Under fire deputy police commissioner Wally Haumaha is set to represent the organisation as a speaker at a Victoria University-hosted international justice conference - despite an ongoing investigation into his recent promotion and allegations of bullying.
"Effective and Human": Restorative and Māori Justice Approaches to the Prison Crisis is touted as "a gathering focused on thinking creatively about how restorative justice and kaupapa Māori can offer fresh approaches in Corrections and prisoner reintegration".
Haumaha is one of nine speakers listed for the conference and will not be removed from the lineup as a result of the investigation.
Haumaha was promoted to the role of deputy commissioner in June. Shortly after, the Herald revealed controversial comments made during Operation Austin, an investigation into historic police rape allegations made by Louise Nicholas.
He had described his friends Brad Shipton as a "softie" and Bob Schollum as a "legend" with women, while one officer told the 2004 investigation into the police sex allegations that Haumaha described Nicholas' allegations as "a nonsense".
The same day acting Prime Minister Winston Peters announced a Government inquiry into Haumaha's promotion.
The inquiry will not look into Haumaha's suitability for the role, rather whether all the relevant information was provided to, or gathered by, the State Services Commission panel which recommended Haumaha as one of two potential candidates for the senior job.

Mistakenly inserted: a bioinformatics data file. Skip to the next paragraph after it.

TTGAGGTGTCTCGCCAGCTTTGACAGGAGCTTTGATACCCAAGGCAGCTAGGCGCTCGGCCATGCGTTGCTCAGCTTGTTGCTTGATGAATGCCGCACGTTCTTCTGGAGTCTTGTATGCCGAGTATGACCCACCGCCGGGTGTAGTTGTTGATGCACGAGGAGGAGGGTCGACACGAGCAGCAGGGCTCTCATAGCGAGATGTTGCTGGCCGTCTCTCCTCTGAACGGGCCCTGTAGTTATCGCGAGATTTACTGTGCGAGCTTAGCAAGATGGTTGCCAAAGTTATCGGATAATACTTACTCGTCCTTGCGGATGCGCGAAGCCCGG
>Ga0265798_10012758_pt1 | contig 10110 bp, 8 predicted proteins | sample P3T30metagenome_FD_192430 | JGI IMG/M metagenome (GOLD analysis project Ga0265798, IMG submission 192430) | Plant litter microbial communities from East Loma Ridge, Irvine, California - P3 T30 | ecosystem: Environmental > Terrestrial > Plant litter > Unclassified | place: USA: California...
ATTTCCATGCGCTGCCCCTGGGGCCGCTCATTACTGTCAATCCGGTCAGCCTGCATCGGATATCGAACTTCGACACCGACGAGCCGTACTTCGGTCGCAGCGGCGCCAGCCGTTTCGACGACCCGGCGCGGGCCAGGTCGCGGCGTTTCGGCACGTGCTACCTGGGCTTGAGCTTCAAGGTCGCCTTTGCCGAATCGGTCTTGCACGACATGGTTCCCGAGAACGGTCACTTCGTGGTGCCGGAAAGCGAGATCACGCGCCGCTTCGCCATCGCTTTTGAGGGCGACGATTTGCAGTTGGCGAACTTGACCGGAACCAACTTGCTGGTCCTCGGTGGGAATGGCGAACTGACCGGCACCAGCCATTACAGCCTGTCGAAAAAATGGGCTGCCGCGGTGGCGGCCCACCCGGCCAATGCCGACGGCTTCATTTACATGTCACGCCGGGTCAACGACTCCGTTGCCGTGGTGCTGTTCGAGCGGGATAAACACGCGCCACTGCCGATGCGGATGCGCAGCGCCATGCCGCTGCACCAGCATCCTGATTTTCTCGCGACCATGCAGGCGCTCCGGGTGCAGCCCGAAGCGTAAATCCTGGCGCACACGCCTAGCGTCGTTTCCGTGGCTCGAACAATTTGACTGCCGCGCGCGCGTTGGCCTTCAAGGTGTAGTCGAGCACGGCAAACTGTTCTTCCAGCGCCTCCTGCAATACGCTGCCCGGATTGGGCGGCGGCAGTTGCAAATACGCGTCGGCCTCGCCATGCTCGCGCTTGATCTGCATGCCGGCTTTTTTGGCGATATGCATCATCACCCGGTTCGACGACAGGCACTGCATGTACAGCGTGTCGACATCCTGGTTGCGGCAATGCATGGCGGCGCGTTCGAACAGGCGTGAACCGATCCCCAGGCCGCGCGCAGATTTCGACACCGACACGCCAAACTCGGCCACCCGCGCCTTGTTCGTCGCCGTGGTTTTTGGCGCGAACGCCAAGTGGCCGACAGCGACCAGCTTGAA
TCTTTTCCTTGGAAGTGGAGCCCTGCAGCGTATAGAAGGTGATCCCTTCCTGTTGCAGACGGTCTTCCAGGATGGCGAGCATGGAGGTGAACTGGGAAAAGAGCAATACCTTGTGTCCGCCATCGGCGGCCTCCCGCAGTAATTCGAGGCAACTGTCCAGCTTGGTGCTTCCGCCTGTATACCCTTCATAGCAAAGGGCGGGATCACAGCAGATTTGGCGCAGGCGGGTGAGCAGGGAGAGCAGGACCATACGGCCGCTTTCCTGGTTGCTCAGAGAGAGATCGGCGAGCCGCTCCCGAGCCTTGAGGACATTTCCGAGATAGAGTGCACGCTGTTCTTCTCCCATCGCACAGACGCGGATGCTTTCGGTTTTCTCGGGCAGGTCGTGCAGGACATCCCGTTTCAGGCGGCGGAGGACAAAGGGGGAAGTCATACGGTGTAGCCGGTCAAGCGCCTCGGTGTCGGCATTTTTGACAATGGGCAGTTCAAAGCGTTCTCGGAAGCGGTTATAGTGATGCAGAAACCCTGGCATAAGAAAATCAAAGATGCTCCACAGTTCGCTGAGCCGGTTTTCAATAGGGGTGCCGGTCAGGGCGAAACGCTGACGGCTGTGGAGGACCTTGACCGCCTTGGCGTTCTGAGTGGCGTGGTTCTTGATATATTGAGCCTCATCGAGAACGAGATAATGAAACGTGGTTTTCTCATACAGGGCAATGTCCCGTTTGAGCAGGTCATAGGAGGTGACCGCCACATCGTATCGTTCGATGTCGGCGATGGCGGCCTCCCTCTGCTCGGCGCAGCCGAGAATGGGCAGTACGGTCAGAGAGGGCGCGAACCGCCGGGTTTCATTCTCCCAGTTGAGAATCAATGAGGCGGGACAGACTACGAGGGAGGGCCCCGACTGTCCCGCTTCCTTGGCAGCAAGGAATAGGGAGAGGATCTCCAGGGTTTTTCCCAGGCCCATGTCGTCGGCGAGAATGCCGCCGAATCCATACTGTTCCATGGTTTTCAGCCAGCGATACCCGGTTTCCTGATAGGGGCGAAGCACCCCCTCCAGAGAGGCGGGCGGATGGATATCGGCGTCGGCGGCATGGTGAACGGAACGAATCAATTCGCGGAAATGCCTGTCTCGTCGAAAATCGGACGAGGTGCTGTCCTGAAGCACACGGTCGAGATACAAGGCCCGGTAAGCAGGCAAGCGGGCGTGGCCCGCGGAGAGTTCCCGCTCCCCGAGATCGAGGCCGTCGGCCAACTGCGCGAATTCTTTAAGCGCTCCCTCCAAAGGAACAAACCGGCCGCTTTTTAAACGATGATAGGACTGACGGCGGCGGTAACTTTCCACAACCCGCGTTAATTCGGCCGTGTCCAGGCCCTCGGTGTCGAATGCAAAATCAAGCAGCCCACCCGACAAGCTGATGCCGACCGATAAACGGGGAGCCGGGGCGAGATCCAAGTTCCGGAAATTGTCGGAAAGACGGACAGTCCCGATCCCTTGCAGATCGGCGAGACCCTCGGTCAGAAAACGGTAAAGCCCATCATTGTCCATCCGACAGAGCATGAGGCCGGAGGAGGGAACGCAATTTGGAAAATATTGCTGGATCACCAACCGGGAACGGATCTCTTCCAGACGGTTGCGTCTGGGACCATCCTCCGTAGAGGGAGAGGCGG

The inquiry will also consider allegations of bullying against the long-serving senior officer.
Despite the inquiry and allegations of bullying, Haumaha will represent police at an international conference in October.
Given the current investigation into Haumaha, the Herald sought comment from the university about his role as a speaker.
"The focus of the conference is restorative justice and Māori approaches to criminal justice," said the university's Provost, Professor Wendy Larner.
"Assistant Commissioner Wallace Haumaha has led a lot of the work done by police with Māori communities on this, so he has an important perspective to offer to the international audience.
"He was invited to speak at this event before the inquiry into the appointment process for his position was announced and that inquiry is still underway."
Larner said the conference was being hosted by the Diana Unwin Chair in Restorative Justice and the Brian Picot Chair in Ethical Leadership at Victoria University of Wellington.
"Decisions about speakers are made by the academics involved," she explained.
"The university values both academic freedom and freedom of speech.
The woman whose evidence convicted Shipton and Schollum of raping her - who has earlier called for Haumaha to resign over his comments - said his appearance at the conference was "ironic".
"The 'turning of the tide' will be when people like me - a woman, a mother, a wife, a victim and an advocate - can regain essential confidence that anyone in our justice system has 100 per cent integrity, no bias and can walk with head held high in regards to the decorum of its staff who serve the New Zealand public," she said.
"I think Mr Haumaha should remain under wraps until this inquiry has determined the flaws of his promotion, for the sake of the reputation of New Zealand Police and the people like myself who believe he should not have been eligible for.
"One might say that the response over the ill-informed promotion is emotive; but rape and misogyny are grass roots harmful traumatic events that destroy lives, namely the ability for a victim to moderate their emotions, so it makes complete sense that outrage follows anyone found to have sided with a perpetrator of sexual violence."
- Additional reporting: Jared Savage